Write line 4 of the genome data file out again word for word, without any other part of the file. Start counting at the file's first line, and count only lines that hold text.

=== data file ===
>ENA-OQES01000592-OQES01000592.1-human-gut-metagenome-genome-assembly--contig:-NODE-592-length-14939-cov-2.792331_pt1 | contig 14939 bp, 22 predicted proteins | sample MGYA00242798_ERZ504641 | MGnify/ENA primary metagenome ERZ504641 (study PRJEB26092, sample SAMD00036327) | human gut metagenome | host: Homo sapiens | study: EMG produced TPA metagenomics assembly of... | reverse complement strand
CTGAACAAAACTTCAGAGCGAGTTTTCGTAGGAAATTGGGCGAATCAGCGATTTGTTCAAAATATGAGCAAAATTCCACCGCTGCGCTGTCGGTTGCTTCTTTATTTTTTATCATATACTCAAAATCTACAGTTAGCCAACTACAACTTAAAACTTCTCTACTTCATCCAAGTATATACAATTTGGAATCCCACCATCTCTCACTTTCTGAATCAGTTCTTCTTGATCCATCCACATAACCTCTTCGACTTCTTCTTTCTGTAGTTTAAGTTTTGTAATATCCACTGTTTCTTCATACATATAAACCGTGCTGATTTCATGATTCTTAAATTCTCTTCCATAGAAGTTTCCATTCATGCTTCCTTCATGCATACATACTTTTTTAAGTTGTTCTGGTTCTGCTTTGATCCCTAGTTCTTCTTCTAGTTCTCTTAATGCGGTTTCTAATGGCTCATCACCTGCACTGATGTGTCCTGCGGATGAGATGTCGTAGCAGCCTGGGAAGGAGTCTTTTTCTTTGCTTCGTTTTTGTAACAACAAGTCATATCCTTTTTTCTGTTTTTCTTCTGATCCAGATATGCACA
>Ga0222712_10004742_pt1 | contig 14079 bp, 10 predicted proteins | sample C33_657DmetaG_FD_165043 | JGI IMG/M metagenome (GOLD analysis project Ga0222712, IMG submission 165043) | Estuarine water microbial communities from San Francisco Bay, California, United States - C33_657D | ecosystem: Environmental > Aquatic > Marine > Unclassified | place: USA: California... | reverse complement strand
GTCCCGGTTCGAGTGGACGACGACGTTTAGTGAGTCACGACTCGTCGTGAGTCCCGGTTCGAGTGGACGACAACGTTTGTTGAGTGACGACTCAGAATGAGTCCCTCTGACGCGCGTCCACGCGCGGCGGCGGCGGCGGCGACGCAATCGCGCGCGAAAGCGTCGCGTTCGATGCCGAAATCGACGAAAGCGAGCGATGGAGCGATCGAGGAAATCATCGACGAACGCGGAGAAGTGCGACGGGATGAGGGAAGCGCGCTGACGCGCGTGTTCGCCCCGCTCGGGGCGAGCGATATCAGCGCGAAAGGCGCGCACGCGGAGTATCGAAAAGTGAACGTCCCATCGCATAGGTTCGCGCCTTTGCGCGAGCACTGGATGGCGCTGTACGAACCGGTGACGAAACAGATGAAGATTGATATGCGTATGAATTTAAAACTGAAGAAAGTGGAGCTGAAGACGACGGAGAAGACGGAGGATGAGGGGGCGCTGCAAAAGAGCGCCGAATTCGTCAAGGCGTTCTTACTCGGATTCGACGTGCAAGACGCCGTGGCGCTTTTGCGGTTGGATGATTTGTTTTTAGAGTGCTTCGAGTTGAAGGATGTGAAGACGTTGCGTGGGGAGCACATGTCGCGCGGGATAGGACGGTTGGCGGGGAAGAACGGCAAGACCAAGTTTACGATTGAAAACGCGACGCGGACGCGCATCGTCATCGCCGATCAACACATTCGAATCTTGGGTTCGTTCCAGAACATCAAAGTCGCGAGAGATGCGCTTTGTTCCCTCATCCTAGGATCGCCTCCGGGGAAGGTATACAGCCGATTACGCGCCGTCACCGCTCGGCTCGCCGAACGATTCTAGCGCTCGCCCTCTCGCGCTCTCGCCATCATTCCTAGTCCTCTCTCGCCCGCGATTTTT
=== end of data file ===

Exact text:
GTCCCGGTTCGAGTGGACGACGACGTTTAGTGAGTCACGACTCGTCGTGAGTCCCGGTTCGAGTGGACGACAACGTTTGTTGAGTGACGACTCAGAATGAGTCCCTCTGACGCGCGTCCACGCGCGGCGGCGGCGGCGGCGACGCAATCGCGCGCGAAAGCGTCGCGTTCGATGCCGAAATCGACGAAAGCGAGCGATGGAGCGATCGAGGAAATCATCGACGAACGCGGAGAAGTGCGACGGGATGAGGGAAGCGCGCTGACGCGCGTGTTCGCCCCGCTCGGGGCGAGCGATATCAGCGCGAAAGGCGCGCACGCGGAGTATCGAAAAGTGAACGTCCCATCGCATAGGTTCGCGCCTTTGCGCGAGCACTGGATGGCGCTGTACGAACCGGTGACGAAACAGATGAAGATTGATATGCGTATGAATTTAAAACTGAAGAAAGTGGAGCTGAAGACGACGGAGAAGACGGAGGATGAGGGGGCGCTGCAAAAGAGCGCCGAATTCGTCAAGGCGTTCTTACTCGGATTCGACGTGCAAGACGCCGTGGCGCTTTTGCGGTTGGATGATTTGTTTTTAGAGTGCTTCGAGTTGAAGGATGTGAAGACGTTGCGTGGGGAGCACATGTCGCGCGGGATAGGACGGTTGGCGGGGAAGAACGGCAAGACCAAGTTTACGATTGAAAACGCGACGCGGACGCGCATCGTCATCGCCGATCAACACATTCGAATCTTGGGTTCGTTCCAGAACATCAAAGTCGCGAGAGATGCGCTTTGTTCCCTCATCCTAGGATCGCCTCCGGGGAAGGTATACAGCCGATTACGCGCCGTCACCGCTCGGCTCGCCGAACGATTCTAGCGCTCGCCCTCTCGCGCTCTCGCCATCATTCCTAGTCCTCTCTCGCCCGCGATTTTT